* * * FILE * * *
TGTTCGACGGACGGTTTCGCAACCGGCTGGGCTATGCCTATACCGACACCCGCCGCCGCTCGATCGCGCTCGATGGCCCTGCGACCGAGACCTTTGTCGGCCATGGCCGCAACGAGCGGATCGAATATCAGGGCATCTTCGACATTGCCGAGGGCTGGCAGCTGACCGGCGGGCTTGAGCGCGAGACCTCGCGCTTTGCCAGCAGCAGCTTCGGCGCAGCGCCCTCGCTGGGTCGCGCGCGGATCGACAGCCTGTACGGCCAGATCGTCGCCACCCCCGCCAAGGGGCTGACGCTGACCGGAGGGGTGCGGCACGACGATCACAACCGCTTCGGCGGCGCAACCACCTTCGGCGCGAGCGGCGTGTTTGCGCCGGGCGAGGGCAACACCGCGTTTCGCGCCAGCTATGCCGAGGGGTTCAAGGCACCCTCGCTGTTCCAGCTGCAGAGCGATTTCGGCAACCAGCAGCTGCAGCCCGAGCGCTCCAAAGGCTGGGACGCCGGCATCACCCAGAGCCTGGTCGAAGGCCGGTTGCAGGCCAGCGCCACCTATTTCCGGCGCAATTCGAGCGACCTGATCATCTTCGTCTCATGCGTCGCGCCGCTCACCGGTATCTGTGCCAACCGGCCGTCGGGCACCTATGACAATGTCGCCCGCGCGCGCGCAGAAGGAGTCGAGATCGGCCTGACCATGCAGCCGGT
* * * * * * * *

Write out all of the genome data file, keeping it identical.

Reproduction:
TGTTCGACGGACGGTTTCGCAACCGGCTGGGCTATGCCTATACCGACACCCGCCGCCGCTCGATCGCGCTCGATGGCCCTGCGACCGAGACCTTTGTCGGCCATGGCCGCAACGAGCGGATCGAATATCAGGGCATCTTCGACATTGCCGAGGGCTGGCAGCTGACCGGCGGGCTTGAGCGCGAGACCTCGCGCTTTGCCAGCAGCAGCTTCGGCGCAGCGCCCTCGCTGGGTCGCGCGCGGATCGACAGCCTGTACGGCCAGATCGTCGCCACCCCCGCCAAGGGGCTGACGCTGACCGGAGGGGTGCGGCACGACGATCACAACCGCTTCGGCGGCGCAACCACCTTCGGCGCGAGCGGCGTGTTTGCGCCGGGCGAGGGCAACACCGCGTTTCGCGCCAGCTATGCCGAGGGGTTCAAGGCACCCTCGCTGTTCCAGCTGCAGAGCGATTTCGGCAACCAGCAGCTGCAGCCCGAGCGCTCCAAAGGCTGGGACGCCGGCATCACCCAGAGCCTGGTCGAAGGCCGGTTGCAGGCCAGCGCCACCTATTTCCGGCGCAATTCGAGCGACCTGATCATCTTCGTCTCATGCGTCGCGCCGCTCACCGGTATCTGTGCCAACCGGCCGTCGGGCACCTATGACAATGTCGCCCGCGCGCGCGCAGAAGGAGTCGAGATCGGCCTGACCATGCAGCCGGT